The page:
Technology

The Hotel Desk User Experience

Matthew Hughes at The Next Web is here with an update on the most important issue of our time: The placement of desks in hotel rooms as a way to cater to Millennials. The Marriott chain, Hughes reports, is reversing course after previously removing fixed desks from their rooms because young people weren’t using them and preferred to work on their tablets or laptops from couches or chairs or the bed in the room. Turns out that maybe wasn’t completely true and so Marriott will put rolling, movable desks in the rooms to allow for people to work from wherever they want to.

san-diego-marriott

 

I’ve logged plenty of time in hotel rooms. More than some, less than many. I’ve always found, though, that the desk was the worst part of the overall experience. It’s usually at an odd height and accompanied by an uncomfortable chair, the adjustable levels of which aren’t always compatible with the desk. More than that, the desk is often against the same wall as the TV, and when I’m in that environment I like to work with something on in the background, even if it’s just a generic episode of “NCIS” or “Law & Order.” So I wind up working from a separate chair or the bed, even though I’m certainly not a member of the Millennial cohort.

More than the desk issue, hotels need to do more to address the power issue. That’s where the real point of contention usually is in the hotel experience. There are large hotels in major metropolitan markets I’ve stayed at that have three outlets in the entire room, one on or near the desk and one each hidden behind the heavy, hard to move side-tables on either sides of the bed. That doesn’t make for a great environment when someone is charging a laptop and hoping to take it anywhere in the room and charging their phone and still wanting to use the lights that are plugged in and taking up all or most of the available outlet space.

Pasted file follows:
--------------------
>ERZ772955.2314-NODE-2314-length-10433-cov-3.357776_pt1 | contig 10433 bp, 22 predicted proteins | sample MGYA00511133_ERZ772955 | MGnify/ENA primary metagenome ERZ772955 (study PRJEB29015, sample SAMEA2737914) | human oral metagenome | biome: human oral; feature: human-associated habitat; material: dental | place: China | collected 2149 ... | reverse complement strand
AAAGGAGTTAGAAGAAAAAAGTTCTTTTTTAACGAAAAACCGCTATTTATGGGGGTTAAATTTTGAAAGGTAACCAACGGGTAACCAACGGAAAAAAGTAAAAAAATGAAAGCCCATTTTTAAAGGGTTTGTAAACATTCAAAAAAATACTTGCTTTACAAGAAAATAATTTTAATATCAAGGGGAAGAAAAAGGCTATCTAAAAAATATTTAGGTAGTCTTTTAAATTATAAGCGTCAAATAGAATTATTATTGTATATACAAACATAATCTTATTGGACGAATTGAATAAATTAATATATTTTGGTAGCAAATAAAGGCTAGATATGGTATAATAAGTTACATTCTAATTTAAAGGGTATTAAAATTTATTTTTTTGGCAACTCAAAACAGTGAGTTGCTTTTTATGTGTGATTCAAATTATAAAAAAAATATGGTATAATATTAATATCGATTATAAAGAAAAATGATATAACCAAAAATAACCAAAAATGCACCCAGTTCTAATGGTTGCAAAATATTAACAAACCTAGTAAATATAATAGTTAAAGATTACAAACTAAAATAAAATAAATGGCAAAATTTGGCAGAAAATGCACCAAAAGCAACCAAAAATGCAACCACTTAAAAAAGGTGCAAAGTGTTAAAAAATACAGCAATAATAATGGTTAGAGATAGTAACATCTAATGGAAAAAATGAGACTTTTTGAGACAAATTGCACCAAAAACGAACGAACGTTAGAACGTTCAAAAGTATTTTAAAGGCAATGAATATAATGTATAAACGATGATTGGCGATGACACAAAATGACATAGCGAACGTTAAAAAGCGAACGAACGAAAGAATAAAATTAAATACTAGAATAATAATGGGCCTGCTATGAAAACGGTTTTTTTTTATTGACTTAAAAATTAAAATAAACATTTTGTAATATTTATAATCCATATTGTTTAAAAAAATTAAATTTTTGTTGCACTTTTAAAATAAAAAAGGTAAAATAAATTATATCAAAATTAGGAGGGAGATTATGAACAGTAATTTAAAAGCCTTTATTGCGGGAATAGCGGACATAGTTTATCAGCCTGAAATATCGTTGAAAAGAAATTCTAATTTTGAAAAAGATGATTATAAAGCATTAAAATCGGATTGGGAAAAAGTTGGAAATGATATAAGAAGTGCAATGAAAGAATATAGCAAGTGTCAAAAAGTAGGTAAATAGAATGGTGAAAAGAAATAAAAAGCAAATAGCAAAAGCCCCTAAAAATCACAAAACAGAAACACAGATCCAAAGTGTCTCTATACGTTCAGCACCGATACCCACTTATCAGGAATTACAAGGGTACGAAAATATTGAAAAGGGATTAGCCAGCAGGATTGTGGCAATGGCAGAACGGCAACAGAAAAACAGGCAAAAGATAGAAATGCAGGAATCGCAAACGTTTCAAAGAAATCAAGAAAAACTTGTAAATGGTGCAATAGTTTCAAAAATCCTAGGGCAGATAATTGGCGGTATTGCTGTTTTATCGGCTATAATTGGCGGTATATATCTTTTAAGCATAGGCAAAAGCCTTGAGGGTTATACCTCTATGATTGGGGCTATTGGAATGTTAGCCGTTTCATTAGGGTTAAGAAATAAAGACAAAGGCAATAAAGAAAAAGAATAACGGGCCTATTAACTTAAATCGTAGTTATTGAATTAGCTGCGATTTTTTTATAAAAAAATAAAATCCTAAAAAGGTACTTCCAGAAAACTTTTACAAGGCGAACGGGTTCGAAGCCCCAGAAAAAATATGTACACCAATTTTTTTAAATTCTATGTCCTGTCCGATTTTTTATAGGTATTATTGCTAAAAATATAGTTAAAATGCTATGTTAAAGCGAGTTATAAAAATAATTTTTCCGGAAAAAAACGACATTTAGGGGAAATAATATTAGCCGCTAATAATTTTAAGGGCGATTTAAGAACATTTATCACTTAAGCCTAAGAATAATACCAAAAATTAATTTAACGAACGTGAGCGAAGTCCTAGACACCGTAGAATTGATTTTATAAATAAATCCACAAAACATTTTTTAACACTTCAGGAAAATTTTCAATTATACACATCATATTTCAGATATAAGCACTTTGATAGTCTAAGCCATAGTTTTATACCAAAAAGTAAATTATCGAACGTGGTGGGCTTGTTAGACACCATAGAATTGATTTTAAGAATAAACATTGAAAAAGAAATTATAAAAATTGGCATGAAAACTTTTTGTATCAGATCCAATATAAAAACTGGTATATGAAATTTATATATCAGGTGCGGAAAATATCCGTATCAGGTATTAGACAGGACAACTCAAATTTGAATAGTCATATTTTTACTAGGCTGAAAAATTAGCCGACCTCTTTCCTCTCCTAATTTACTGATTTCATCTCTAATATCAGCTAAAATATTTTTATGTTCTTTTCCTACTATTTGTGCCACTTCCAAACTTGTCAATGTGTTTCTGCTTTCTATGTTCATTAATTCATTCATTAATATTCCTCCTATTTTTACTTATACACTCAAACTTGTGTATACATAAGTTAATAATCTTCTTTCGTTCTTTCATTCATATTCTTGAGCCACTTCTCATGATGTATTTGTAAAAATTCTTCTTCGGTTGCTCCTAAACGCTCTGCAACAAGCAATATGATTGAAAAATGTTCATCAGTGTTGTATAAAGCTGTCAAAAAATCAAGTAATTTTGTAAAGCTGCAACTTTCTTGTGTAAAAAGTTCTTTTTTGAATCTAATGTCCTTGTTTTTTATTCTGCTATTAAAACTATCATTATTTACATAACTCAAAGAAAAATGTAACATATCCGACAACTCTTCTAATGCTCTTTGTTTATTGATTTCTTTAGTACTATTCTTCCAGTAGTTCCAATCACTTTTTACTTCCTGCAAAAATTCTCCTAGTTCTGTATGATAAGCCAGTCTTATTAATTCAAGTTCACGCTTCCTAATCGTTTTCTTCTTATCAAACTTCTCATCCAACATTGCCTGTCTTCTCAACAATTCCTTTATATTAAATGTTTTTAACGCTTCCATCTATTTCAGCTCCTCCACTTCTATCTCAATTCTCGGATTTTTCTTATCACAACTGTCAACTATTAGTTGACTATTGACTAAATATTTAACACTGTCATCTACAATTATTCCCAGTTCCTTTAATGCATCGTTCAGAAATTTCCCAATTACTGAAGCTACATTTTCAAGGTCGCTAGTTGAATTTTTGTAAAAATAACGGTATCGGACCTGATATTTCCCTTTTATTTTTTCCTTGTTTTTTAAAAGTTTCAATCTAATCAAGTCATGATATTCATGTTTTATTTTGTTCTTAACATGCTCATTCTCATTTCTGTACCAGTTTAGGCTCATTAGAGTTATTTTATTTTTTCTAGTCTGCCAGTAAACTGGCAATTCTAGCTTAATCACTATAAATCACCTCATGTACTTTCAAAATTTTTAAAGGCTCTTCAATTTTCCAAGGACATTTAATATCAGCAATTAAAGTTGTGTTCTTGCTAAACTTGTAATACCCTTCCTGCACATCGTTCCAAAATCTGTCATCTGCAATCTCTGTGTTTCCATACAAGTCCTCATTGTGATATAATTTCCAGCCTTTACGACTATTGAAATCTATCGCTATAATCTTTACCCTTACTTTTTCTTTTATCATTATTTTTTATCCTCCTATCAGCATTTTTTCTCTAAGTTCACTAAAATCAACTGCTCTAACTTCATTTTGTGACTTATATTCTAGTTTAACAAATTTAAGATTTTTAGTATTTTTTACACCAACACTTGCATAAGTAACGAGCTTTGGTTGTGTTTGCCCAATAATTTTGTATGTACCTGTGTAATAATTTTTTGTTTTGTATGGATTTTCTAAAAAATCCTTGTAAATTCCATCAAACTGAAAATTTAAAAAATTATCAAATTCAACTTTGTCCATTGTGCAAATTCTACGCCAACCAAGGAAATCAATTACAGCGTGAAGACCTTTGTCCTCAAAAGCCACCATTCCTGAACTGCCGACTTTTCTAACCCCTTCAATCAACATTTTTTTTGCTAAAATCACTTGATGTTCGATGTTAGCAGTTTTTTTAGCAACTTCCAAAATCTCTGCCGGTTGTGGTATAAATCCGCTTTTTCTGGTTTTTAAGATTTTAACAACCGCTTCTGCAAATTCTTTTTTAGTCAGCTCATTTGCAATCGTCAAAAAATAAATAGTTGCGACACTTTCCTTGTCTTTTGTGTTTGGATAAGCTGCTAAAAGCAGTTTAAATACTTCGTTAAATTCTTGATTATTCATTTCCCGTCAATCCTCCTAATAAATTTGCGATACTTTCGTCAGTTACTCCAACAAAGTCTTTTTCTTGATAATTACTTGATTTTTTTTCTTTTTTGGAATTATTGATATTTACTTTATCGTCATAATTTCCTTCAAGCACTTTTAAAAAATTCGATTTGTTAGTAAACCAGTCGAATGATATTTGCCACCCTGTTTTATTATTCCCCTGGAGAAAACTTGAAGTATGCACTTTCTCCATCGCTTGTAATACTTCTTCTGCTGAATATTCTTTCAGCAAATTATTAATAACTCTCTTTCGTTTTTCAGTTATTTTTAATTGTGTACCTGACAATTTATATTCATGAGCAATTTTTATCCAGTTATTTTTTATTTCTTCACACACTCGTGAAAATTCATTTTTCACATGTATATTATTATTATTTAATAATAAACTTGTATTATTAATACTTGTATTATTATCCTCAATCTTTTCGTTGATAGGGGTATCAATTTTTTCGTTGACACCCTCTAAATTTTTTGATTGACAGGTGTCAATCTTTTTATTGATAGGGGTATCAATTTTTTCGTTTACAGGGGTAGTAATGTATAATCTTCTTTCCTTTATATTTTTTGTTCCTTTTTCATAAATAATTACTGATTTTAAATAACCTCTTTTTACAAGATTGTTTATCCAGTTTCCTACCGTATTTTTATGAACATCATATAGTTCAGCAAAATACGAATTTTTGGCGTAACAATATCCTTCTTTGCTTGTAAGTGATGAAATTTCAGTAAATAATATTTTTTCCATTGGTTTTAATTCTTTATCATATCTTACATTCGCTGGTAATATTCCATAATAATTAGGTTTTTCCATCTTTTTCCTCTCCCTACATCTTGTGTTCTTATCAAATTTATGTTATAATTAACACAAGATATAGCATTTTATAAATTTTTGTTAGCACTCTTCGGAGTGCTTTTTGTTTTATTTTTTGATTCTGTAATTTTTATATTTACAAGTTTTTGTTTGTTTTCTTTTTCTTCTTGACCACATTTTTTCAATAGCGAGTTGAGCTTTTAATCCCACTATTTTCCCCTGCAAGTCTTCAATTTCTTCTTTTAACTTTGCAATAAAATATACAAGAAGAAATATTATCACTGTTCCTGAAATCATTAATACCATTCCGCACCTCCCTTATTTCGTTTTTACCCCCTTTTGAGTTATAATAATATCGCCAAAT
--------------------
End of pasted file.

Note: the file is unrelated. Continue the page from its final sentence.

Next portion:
This is a bit of ranting, but what we’re talking about is how the user experience is often very different than what it’s assumed to be by designers. More than that, it evolves over time. That’s what Marriott was going for, it seems, with the announcement it was taking out desks. That was big and flashy, largely because it involved Millennials, which is a great hook to get everyone to write up your minor news. The bigger change, though, and one that would have appealed to a broader cohort (and therefore been less attention-grabbing) would be to renovate rooms to make outlets much more accessible wherever you go.

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